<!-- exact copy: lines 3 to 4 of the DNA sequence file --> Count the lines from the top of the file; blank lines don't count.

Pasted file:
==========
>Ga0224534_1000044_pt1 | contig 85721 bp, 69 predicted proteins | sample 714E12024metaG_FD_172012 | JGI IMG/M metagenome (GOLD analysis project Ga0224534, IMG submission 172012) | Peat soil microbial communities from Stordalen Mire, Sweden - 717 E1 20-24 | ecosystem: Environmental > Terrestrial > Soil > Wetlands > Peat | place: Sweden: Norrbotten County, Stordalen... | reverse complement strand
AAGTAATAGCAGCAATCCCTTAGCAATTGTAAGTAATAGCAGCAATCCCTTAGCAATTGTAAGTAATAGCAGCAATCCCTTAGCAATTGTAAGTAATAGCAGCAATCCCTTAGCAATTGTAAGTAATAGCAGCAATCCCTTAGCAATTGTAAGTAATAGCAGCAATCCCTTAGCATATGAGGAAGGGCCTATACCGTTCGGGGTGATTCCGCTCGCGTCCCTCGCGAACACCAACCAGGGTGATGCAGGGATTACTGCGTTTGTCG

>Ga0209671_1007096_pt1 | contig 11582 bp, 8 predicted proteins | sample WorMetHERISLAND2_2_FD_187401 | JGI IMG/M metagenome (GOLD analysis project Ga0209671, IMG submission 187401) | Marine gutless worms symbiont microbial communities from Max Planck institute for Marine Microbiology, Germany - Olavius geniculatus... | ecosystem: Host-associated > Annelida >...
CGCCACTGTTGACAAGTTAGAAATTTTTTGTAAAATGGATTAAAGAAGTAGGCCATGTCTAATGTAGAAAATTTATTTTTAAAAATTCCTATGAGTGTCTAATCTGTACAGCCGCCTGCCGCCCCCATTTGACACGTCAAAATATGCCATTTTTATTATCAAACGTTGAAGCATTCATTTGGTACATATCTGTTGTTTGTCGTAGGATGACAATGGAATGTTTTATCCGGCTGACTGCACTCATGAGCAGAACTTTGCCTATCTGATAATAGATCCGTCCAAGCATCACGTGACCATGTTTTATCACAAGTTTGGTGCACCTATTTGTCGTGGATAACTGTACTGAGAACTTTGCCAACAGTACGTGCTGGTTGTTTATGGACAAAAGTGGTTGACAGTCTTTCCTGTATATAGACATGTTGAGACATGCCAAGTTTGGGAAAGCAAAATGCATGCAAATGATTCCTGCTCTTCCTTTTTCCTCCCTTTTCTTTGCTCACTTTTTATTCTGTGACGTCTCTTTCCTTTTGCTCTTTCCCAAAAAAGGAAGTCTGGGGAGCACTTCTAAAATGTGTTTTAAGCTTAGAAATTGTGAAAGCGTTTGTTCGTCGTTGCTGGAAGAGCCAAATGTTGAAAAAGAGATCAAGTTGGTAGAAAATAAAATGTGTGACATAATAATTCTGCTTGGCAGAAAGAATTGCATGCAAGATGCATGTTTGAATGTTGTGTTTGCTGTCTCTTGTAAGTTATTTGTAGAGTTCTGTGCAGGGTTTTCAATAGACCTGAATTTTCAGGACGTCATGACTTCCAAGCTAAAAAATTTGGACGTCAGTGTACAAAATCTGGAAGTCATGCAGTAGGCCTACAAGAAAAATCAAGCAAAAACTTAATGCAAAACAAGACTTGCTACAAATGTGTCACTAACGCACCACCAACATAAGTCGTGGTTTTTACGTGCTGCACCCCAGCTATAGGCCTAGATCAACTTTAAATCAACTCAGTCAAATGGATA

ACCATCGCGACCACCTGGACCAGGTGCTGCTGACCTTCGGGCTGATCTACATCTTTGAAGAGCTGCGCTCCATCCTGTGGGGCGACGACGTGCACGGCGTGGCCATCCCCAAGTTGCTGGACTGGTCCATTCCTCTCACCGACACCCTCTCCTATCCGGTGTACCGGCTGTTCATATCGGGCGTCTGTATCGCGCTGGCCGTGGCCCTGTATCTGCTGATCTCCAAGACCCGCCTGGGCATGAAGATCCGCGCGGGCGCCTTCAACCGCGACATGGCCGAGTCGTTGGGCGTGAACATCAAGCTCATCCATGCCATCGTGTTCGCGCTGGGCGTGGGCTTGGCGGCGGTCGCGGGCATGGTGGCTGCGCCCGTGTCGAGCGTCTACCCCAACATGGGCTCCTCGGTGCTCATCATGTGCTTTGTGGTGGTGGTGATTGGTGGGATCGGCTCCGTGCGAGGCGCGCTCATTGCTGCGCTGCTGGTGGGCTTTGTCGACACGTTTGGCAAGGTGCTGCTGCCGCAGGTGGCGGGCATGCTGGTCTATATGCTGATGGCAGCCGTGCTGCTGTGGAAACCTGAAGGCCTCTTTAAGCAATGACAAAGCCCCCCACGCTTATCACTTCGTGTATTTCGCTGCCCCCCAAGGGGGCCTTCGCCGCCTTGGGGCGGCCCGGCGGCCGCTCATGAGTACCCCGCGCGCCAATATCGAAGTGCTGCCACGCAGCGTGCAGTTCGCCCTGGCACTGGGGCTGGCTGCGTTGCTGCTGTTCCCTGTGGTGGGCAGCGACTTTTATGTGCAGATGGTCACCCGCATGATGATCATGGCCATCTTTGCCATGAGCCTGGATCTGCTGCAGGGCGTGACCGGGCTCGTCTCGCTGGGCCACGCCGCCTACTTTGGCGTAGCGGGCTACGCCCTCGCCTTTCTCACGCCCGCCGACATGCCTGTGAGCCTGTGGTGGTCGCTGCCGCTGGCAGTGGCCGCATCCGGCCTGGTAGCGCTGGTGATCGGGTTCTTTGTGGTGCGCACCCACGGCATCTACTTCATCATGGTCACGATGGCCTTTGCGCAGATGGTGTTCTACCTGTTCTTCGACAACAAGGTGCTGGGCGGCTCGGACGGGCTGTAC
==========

>Ga0209671_1007096_pt1 | contig 11582 bp, 8 predicted proteins | sample WorMetHERISLAND2_2_FD_187401 | JGI IMG/M metagenome (GOLD analysis project Ga0209671, IMG submission 187401) | Marine gutless worms symbiont microbial communities from Max Planck institute for Marine Microbiology, Germany - Olavius geniculatus... | ecosystem: Host-associated > Annelida >...
CGCCACTGTTGACAAGTTAGAAATTTTTTGTAAAATGGATTAAAGAAGTAGGCCATGTCTAATGTAGAAAATTTATTTTTAAAAATTCCTATGAGTGTCTAATCTGTACAGCCGCCTGCCGCCCCCATTTGACACGTCAAAATATGCCATTTTTATTATCAAACGTTGAAGCATTCATTTGGTACATATCTGTTGTTTGTCGTAGGATGACAATGGAATGTTTTATCCGGCTGACTGCACTCATGAGCAGAACTTTGCCTATCTGATAATAGATCCGTCCAAGCATCACGTGACCATGTTTTATCACAAGTTTGGTGCACCTATTTGTCGTGGATAACTGTACTGAGAACTTTGCCAACAGTACGTGCTGGTTGTTTATGGACAAAAGTGGTTGACAGTCTTTCCTGTATATAGACATGTTGAGACATGCCAAGTTTGGGAAAGCAAAATGCATGCAAATGATTCCTGCTCTTCCTTTTTCCTCCCTTTTCTTTGCTCACTTTTTATTCTGTGACGTCTCTTTCCTTTTGCTCTTTCCCAAAAAAGGAAGTCTGGGGAGCACTTCTAAAATGTGTTTTAAGCTTAGAAATTGTGAAAGCGTTTGTTCGTCGTTGCTGGAAGAGCCAAATGTTGAAAAAGAGATCAAGTTGGTAGAAAATAAAATGTGTGACATAATAATTCTGCTTGGCAGAAAGAATTGCATGCAAGATGCATGTTTGAATGTTGTGTTTGCTGTCTCTTGTAAGTTATTTGTAGAGTTCTGTGCAGGGTTTTCAATAGACCTGAATTTTCAGGACGTCATGACTTCCAAGCTAAAAAATTTGGACGTCAGTGTACAAAATCTGGAAGTCATGCAGTAGGCCTACAAGAAAAATCAAGCAAAAACTTAATGCAAAACAAGACTTGCTACAAATGTGTCACTAACGCACCACCAACATAAGTCGTGGTTTTTACGTGCTGCACCCCAGCTATAGGCCTAGATCAACTTTAAATCAACTCAGTCAAATGGATA